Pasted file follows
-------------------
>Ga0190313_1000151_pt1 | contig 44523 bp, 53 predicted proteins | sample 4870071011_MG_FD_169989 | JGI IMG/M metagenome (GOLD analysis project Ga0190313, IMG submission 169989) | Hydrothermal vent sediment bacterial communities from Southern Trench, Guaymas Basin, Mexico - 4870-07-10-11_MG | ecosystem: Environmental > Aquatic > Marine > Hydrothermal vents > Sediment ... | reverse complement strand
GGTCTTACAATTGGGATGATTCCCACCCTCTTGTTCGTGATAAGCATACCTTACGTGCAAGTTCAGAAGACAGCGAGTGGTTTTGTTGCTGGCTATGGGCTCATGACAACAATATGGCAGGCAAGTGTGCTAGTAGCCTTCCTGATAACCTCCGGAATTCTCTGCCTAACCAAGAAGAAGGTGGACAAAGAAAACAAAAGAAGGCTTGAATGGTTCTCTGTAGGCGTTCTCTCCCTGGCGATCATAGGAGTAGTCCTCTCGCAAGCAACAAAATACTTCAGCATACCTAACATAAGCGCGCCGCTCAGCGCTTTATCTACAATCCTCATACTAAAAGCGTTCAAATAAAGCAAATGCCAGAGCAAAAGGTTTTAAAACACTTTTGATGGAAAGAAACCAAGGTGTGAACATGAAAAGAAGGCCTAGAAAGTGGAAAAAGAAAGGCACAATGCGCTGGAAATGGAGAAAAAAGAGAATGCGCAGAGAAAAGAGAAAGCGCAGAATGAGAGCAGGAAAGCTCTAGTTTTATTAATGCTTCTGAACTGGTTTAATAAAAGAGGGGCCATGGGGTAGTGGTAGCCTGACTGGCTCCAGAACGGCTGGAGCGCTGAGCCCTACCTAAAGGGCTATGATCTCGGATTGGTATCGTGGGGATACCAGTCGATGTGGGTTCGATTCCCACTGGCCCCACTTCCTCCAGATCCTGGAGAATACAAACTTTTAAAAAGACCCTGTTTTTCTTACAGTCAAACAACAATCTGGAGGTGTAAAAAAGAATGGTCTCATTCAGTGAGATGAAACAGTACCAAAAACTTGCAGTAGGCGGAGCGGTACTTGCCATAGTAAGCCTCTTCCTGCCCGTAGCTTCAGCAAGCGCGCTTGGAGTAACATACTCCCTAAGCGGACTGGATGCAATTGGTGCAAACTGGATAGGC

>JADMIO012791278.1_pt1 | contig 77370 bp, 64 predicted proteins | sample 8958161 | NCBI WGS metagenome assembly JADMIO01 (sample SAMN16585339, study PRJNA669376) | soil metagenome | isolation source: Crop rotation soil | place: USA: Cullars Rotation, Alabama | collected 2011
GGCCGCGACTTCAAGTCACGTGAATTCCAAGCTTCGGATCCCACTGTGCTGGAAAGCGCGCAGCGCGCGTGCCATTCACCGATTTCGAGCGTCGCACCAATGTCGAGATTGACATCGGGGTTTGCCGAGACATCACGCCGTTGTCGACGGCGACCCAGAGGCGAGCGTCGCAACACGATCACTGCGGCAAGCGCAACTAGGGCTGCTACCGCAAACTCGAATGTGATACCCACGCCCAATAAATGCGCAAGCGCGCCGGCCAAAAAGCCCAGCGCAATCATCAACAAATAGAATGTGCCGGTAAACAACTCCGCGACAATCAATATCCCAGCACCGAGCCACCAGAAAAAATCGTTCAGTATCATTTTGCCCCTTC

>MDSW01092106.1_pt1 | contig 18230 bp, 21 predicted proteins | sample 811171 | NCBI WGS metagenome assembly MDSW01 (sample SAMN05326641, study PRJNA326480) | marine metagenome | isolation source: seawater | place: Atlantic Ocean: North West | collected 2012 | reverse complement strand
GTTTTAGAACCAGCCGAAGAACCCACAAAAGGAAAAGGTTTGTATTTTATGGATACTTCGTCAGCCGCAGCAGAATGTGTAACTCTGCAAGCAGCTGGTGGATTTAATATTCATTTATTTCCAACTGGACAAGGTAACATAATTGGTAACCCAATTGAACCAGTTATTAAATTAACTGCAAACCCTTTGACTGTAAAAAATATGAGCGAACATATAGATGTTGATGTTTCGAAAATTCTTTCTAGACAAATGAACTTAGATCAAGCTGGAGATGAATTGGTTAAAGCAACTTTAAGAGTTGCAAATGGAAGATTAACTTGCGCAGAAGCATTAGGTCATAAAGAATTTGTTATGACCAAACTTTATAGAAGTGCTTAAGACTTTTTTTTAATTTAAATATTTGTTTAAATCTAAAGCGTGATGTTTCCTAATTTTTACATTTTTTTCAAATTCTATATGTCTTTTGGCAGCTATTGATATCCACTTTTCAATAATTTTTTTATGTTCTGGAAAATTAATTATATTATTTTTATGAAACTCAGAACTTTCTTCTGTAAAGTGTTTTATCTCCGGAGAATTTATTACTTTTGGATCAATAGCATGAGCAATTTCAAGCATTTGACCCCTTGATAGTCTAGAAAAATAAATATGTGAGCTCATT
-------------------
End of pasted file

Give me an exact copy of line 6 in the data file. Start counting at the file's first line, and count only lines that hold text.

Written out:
GTTTTAGAACCAGCCGAAGAACCCACAAAAGGAAAAGGTTTGTATTTTATGGATACTTCGTCAGCCGCAGCAGAATGTGTAACTCTGCAAGCAGCTGGTGGATTTAATATTCATTTATTTCCAACTGGACAAGGTAACATAATTGGTAACCCAATTGAACCAGTTATTAAATTAACTGCAAACCCTTTGACTGTAAAAAATATGAGCGAACATATAGATGTTGATGTTTCGAAAATTCTTTCTAGACAAATGAACTTAGATCAAGCTGGAGATGAATTGGTTAAAGCAACTTTAAGAGTTGCAAATGGAAGATTAACTTGCGCAGAAGCATTAGGTCATAAAGAATTTGTTATGACCAAACTTTATAGAAGTGCTTAAGACTTTTTTTTAATTTAAATATTTGTTTAAATCTAAAGCGTGATGTTTCCTAATTTTTACATTTTTTTCAAATTCTATATGTCTTTTGGCAGCTATTGATATCCACTTTTCAATAATTTTTTTATGTTCTGGAAAATTAATTATATTATTTTTATGAAACTCAGAACTTTCTTCTGTAAAGTGTTTTATCTCCGGAGAATTTATTACTTTTGGATCAATAGCATGAGCAATTTCAAGCATTTGACCCCTTGATAGTCTAGAAAAATAAATATGTGAGCTCATT